We must carefully prepare for the pastoral issues that the Obergefell decision will generate.

Such preparations will be needed in at least four areas:

    • We must be ready to offer counsel to Christians who bring practical questions as to how they should respond to ways this decision may affect their everyday lives – for example: “Should a Christian florist (or photographer, or wedding planner, or caterer) participate in a same sex wedding?” “Should I attend the same sex wedding of a close friend/family member?” “How do I respond to my gay/lesbian child when they visit overnight with their same sex marital partner?” We must acknowledge that Christians committed to the biblical teaching on human sexuality will face new and widely varying circumstances that will make the application of biblical principles difficult. Depending upon how we weigh the specifics, we may arrive at different approaches to the application of biblical truth to these questions, so as sessions we must discuss them thoroughly and prayerfully as we seek to offer wise counsel to our members. In our discussions of such matters, we should consider the legal and relational ramifications of our counsel, regardless of the role we ultimately suggest they should or should not play in a member’s decision.
    • We must be ready to address the many complicated pastoral situations we will likely face as same sex couples come under the preaching of the Word and the ministry of the Spirit in our churches.
    • We must be ready to explain how biblical repentance is necessary for church membership as set forth in our Confession of Faith and Book of Church Order.
    • We must equip our congregations to deal with any persecution that may arise from declaring and practicing biblical truth (e.g. John 15:18-25; II Timothy 3:12-13). 

We should review the way we apply our convictions to our church policy statements.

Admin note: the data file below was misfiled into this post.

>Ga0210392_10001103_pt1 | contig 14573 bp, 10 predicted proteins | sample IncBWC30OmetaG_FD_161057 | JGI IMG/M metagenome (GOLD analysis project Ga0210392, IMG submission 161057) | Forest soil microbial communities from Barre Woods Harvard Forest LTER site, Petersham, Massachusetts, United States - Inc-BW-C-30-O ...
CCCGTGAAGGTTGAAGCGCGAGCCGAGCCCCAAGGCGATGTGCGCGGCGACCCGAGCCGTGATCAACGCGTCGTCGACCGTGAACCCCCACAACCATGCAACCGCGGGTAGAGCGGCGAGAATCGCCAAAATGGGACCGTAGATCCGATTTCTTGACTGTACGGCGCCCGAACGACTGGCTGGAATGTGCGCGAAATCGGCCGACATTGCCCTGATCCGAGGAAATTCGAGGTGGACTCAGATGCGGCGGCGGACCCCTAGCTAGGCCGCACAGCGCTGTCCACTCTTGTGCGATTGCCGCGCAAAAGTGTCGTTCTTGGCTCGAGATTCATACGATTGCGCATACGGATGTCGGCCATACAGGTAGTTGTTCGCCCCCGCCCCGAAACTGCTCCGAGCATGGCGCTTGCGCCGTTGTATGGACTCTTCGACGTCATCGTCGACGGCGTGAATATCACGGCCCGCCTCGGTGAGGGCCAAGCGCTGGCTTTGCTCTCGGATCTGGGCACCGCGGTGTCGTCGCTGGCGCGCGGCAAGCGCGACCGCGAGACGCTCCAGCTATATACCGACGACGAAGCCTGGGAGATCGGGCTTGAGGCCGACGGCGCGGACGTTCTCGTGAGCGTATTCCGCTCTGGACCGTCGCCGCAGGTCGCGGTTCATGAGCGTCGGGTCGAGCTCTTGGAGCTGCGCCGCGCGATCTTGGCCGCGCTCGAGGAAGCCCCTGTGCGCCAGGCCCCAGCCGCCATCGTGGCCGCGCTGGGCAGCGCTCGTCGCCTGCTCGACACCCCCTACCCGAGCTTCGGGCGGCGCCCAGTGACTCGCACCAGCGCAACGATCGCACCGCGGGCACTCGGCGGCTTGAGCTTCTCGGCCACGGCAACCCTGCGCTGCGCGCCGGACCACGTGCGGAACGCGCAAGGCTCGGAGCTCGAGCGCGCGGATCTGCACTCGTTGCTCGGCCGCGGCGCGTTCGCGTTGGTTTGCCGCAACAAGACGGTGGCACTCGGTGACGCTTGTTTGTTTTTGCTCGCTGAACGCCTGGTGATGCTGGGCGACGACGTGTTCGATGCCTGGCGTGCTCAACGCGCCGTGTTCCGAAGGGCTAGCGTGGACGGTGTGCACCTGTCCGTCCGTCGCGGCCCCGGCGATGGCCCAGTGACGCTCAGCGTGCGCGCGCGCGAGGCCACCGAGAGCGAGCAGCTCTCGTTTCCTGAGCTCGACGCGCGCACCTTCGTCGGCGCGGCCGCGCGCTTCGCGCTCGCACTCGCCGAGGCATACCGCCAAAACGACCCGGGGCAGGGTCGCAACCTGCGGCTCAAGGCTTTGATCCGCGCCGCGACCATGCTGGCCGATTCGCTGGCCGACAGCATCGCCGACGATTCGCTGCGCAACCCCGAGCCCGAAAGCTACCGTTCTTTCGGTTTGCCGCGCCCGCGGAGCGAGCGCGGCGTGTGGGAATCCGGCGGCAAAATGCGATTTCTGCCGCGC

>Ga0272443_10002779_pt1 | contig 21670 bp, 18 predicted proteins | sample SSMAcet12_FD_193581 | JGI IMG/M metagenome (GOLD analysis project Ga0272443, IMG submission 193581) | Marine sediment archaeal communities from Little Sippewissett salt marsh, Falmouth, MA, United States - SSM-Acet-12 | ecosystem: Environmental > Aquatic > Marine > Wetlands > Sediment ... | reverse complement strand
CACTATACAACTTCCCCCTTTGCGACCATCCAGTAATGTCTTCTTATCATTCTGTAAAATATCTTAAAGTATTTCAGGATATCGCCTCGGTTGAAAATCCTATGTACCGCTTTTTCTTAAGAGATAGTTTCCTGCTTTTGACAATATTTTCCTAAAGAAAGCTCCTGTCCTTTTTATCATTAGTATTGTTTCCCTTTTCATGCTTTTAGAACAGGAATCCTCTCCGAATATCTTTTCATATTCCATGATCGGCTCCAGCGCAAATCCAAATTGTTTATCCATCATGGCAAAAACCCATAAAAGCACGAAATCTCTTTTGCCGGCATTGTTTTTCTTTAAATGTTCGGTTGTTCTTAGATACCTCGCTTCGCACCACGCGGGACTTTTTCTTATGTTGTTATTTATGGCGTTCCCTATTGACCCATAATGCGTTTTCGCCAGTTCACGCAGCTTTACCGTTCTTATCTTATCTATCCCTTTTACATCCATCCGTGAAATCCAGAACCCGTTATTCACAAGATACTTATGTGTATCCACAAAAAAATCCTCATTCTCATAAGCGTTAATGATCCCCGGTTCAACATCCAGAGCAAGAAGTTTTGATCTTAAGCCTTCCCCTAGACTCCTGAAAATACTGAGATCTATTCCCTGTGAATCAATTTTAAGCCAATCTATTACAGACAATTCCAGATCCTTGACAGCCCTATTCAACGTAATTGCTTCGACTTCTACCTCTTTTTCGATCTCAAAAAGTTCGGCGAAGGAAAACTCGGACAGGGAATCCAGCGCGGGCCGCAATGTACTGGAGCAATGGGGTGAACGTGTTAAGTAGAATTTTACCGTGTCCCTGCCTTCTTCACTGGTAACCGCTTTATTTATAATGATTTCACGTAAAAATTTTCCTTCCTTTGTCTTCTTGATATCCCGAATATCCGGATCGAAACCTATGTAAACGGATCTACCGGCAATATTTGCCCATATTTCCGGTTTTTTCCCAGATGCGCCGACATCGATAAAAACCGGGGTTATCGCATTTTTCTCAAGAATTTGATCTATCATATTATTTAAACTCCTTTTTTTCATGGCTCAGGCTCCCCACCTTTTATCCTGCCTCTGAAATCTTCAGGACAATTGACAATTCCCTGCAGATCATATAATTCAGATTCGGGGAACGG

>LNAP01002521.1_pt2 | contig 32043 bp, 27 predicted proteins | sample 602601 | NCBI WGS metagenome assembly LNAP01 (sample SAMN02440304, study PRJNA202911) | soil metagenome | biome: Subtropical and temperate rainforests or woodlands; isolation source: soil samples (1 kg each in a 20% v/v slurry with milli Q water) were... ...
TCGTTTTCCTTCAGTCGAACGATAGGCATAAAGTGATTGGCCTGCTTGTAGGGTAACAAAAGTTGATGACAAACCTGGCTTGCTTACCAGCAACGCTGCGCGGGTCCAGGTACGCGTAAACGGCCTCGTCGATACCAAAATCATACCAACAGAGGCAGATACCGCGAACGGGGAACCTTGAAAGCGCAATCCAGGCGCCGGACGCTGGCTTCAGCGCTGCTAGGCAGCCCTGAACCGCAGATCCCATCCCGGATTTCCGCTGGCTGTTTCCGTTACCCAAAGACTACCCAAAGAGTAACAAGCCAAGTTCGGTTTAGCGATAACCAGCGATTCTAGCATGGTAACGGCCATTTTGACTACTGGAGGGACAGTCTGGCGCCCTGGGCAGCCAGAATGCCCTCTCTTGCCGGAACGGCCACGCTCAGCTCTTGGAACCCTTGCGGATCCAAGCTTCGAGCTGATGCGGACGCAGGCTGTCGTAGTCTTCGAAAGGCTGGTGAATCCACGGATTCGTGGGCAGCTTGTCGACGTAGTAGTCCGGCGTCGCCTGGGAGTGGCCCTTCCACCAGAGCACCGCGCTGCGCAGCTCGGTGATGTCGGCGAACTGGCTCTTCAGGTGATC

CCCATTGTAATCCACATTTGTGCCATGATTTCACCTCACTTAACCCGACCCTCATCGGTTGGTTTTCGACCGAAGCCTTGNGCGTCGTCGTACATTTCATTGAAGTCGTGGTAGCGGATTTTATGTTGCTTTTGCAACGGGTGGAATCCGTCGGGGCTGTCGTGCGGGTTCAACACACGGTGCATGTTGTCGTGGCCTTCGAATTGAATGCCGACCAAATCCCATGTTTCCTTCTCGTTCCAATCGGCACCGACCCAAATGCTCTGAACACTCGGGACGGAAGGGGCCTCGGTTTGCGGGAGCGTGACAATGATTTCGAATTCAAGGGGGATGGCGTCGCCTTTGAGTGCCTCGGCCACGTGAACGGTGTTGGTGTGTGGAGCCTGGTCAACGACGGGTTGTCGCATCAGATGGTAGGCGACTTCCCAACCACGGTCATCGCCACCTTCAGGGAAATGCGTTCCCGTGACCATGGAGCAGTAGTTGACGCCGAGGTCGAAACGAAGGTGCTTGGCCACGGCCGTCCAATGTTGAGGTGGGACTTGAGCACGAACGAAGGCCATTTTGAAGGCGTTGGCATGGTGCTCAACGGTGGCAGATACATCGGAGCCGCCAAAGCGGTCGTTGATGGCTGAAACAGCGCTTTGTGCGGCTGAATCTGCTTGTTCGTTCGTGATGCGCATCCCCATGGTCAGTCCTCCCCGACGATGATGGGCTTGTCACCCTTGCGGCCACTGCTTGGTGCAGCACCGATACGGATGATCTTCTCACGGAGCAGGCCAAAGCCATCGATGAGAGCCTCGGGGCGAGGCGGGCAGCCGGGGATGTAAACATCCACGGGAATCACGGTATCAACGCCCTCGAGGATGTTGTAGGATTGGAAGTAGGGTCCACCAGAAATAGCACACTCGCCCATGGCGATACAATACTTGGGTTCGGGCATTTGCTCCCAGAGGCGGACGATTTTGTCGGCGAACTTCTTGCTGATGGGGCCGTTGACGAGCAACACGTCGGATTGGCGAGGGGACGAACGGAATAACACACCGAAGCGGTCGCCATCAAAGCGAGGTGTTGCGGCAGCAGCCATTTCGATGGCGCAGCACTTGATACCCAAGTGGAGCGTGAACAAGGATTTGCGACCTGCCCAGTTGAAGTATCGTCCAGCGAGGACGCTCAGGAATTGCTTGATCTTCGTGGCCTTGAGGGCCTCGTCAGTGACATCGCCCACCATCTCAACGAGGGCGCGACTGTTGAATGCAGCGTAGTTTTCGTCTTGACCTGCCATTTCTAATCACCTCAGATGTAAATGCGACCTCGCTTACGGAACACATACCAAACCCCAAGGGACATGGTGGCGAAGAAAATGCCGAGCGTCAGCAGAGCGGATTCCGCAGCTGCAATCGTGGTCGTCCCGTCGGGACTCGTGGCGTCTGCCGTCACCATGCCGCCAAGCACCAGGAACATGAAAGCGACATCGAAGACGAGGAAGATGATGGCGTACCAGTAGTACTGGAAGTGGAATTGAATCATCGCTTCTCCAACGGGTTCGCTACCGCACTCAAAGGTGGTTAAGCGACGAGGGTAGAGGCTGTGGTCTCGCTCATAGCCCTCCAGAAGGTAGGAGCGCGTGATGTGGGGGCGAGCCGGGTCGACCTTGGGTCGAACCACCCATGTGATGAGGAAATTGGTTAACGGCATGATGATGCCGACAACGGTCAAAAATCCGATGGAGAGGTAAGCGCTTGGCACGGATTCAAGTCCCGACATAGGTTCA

While our Constitution clearly affirms that marriage is between one man and one woman (WCF 24.1), there are other policy issues that we must consider, especially policies that concern the use of our church facilities. In particular, two steps are essential in this review:

    • First, we must carefully review the boundaries our current policies place on that use as to their consistency with our constitutional documents.
    • Second, we need to make certain that our written policy statements concerning use of facilities reference our constitutional documents as they pertain to marriage and other matters such as worship and evangelism, which references document the purposes for which we maintain our facilities and properties.

Our aim should be to formulate policies that allow us to continue to open our facilities to ministries outside our congregations that are consistent with our mission and do not compromise our convictions.

Finally, we must acknowledge that the Supreme Court’s decision in Obergefell does not represent a sudden departure of our culture from the biblical view of marriage and family.

Rather, it is merely the latest episode in a series of mileposts (e.g. no-fault divorce, abortion, and premarital cohabitation) over the past half century that have signaled that departure. We must recognize that we in the evangelical church, both by our failure to advocate the robust, healthy biblical teaching on marriage and our failure to practice it in our ranks, have contributed to our culture’s journey in this direction. We cannot change the past, but we can commit to a more faithful future. With the Spirit’s enabling we can teach and model the sorts of loving, healthy families Scripture envisions; and we can reach out with the love of Christ and enfold those who long for the intimacy and healing such families were designed to foster.

While the advice outlined above provides some direction for sessions as they address the consequences of Obergefell, it is not intended to address every question related to ministry to those who are sexually broken, including those attracted to members of the same gender. In the providence of God, in January 2014 the Cooperative Ministries Committee appointed a subcommittee to prepare a comprehensive study on these issues. In the meantime, the Stated Clerk’s office has supplied a list of resources drawn from variety of sources widely used in PCA discussion and research on same sex marriage and related issues, and a number of websites helpful for evaluating and revising facilities policies. This list is not intended to be exhaustive but offers a good starting point, and may be accessed by clicking here.